In regards to the study itself, looking at it in a vacuum it seems like a waste of time. But in the bigger picture if the idea is to understand what may cause homosexuality than I guess it might have some validity (though in my personal opinion I don’t think it matters one bit why people are gay). If gay people all tend to have some identifiable differences can something biological be the cause of that? Genes, hormones, etc. though I still dont think you need people to guess people’s orientation the researchers just could have compared the pictures/facial features themselves. But humans are too complicated, it’s why I study bacteria so what do I know.

        • It’s actually more part of a larger neuroscientific effort to work out how we process faces; similar studies have also been done on other aspect of facial processing, e.g. whether a subject recognizes a face that has undergone various transformations.

        • Oh, one of my committee members is the editor-in-chief for PLoS Pathogens. I know. Haha. Utmost respect. (She better help publish me when I get to that point…) But PLoS One has just kind of turned into a catch-all last ditch thing. It’s weird.

          Out of curiousity, what do you study? I work on TB.

          • Very nice. I wish I had a committee member with some pull. How do you find working with TB? It’s an organism I’d love to work with in the future especially in regards to resistance mechanisms, but I don’t think I could handle a slow grower like that. I work on Klebsiella.

          • There’s no way around it, TB is a dick and I love/hate working with it. Klebsialla sounds interesting though! That’s awesome!

  15. “Bring me your radical research questions about the intersectionality of race and gender. Find me a school who wants you to discover how to get homes for all those homeless trans* kids. Until then, I’ll keep asking questions.” WORD.

  16. Maybe I haven’t thought this through enough, but does getting it right just over half of the time not sound just about like what you’d expect from a test that only has two possible answers – gay or straight?

    • In biological anthropology, when you have 2 outcomes, you have to develop a test with at least 75% accuracy before it’s considered better than just flipping a coin. So, by that account, this study still majorly failed.

      • Standard procedure is to perform a statistical analysis of the results to see if they differ significantly from chance.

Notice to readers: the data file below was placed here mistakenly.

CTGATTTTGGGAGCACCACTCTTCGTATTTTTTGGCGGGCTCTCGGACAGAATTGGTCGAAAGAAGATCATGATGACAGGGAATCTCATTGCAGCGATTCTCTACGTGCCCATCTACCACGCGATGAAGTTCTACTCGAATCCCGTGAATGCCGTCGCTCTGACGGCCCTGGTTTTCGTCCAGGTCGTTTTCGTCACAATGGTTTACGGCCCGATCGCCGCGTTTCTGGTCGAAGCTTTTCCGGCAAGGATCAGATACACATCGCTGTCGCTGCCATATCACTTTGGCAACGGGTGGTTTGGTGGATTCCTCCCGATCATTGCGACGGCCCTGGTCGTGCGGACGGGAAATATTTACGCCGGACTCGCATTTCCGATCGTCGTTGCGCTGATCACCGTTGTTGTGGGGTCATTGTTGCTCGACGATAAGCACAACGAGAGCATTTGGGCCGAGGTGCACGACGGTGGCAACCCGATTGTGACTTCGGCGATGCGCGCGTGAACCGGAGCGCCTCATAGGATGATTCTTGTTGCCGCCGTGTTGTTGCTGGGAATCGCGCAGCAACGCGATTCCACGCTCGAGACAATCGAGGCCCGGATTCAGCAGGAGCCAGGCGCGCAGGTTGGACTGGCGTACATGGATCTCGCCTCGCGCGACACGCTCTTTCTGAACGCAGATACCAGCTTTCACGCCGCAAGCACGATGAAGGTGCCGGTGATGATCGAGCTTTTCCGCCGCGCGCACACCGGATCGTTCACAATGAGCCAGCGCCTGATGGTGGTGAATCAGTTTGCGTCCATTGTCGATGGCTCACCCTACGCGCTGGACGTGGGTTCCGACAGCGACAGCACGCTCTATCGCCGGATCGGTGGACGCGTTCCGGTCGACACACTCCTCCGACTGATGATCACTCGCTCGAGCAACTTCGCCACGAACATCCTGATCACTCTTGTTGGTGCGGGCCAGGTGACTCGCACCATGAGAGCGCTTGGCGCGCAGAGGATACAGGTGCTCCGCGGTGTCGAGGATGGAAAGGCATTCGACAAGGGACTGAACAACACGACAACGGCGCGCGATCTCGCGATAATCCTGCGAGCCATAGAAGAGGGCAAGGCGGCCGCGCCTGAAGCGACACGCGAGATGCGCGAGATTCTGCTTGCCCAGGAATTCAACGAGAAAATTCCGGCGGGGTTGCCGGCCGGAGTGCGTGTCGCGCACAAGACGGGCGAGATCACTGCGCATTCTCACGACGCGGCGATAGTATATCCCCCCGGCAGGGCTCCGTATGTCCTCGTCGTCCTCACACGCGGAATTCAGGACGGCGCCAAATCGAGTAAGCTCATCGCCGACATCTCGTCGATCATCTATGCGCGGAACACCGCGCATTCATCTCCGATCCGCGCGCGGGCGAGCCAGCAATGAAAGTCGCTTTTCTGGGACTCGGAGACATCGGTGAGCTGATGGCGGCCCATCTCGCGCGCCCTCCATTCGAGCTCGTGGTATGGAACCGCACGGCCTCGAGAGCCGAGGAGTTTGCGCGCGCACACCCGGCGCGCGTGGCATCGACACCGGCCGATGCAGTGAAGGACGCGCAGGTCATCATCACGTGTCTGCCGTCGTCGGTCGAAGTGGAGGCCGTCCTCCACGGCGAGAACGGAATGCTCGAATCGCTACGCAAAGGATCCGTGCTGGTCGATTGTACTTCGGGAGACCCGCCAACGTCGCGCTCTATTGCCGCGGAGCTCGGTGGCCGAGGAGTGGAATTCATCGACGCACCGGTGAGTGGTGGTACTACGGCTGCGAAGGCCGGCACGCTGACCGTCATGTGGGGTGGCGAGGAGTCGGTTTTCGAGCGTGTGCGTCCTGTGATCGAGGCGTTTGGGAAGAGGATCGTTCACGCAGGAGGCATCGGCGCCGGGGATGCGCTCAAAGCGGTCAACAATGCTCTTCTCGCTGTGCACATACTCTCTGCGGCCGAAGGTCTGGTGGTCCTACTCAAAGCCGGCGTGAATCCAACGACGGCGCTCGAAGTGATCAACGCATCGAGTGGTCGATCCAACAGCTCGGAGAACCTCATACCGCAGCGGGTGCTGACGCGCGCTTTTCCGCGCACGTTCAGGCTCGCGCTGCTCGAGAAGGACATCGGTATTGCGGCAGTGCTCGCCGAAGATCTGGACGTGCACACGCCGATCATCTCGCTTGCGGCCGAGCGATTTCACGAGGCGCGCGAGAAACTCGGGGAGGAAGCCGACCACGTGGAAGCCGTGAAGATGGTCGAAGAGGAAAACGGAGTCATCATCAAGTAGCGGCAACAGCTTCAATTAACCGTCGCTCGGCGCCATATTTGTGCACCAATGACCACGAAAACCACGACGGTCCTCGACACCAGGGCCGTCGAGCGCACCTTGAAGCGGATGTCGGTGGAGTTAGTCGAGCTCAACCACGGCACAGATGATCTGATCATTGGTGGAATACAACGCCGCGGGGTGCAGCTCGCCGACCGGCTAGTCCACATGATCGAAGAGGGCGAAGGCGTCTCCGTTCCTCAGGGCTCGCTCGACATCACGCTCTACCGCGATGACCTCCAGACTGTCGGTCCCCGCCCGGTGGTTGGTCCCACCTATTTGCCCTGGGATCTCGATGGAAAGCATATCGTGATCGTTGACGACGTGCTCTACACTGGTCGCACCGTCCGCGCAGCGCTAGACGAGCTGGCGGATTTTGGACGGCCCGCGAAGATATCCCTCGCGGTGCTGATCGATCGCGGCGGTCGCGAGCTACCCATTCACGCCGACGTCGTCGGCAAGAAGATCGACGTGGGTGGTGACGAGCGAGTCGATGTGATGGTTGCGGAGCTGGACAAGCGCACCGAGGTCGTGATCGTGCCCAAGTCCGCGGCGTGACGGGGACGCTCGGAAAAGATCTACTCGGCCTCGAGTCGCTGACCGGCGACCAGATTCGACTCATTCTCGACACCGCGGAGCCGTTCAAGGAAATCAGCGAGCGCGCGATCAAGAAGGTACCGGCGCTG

17. People always laugh that my second major is Psychology, but I’m adamant about the fact that psych really teaches us about how to think critically. I took a Psychosexual Orientation class where our assignments were just like this; this is not the first “scientific” study to attempt to prove gaydar, and our job was to critically analyze it.

    But in the end, all it comes down to is what is the purpose of the study? These studies are all trying to prove that our hunches as to orientation tend to be right (proving that our hunches are wrong would not be as interesting)… but what good would that really do for society at large? So that bullies calling some effeminate (straight) boy gay can claim they have scientific backup? And let’s not get started on the limitations of the study, including only recognizing two orientations. Seriously, if you’re going to conduct a scientific study on something, maybe pick something with a solid purpose that may actually benefit society.

    On the flip side, I’m actually on the gaydar bandwagon. I think it’s hilarious when my hunches as to someone’s orientation tend to be right, and I’ve never even met the person. But only because it’s fun, not cause there’s anything scientific about it.

    Gaydar is a pretty cool superpower. And you never really know how superpowers work, they just do. Let’s leave it at that.

  18. Lol, I’m in a “it’s complicated” relationship with my bffl on FB too.

    I’m labeless, she’s complicated, but more often than not identifies as straight and has a boyfriend now. So… this study is so problematic as you suggest.

    It judges off of a binary and it doesn’t take into account the whole lot of people who don’t label themselves or the people who identify as straight, but are really fluid. And the people who swear they’re strictly gay, but find the opposite sex attractive summatimes.

    I hate sexuality studies that refuse to acknowledge that sexuality isn’t a rigid science of stark differences.

  19. According to my friend I’m a “100 footer” so I wonder if there would have been any false negatives

  20. Generally speaking I can tell if a girl is gay when her fingers are brushing up against my cervix

    Even then ya never know

  21. This study can be entirely discredited. They have significant results based on TWENTY FOUR participants! (for those who know nothing about psych studies, 24 is a tiny number of participants, unless you’re doing brain scans)

  22. Come down to the south where nearly every girl wears flannel and plays softball. That will fuck up any notion of a gaydar that anyone has.

    Trust me.

    I know.

  23. This study makes no sense. When people talk about having “gaydar”, it’s based on the way people present themselves, their accoutrements and the way they talk/act/dress/everything. It’s not someone’s still, black and white, unadorned face. And that’s just one little thing that’s wrong with this. Ugh. I’m disappointed. I’m going to UW in the fall and this is not giving me a good feeling.

Comments are closed.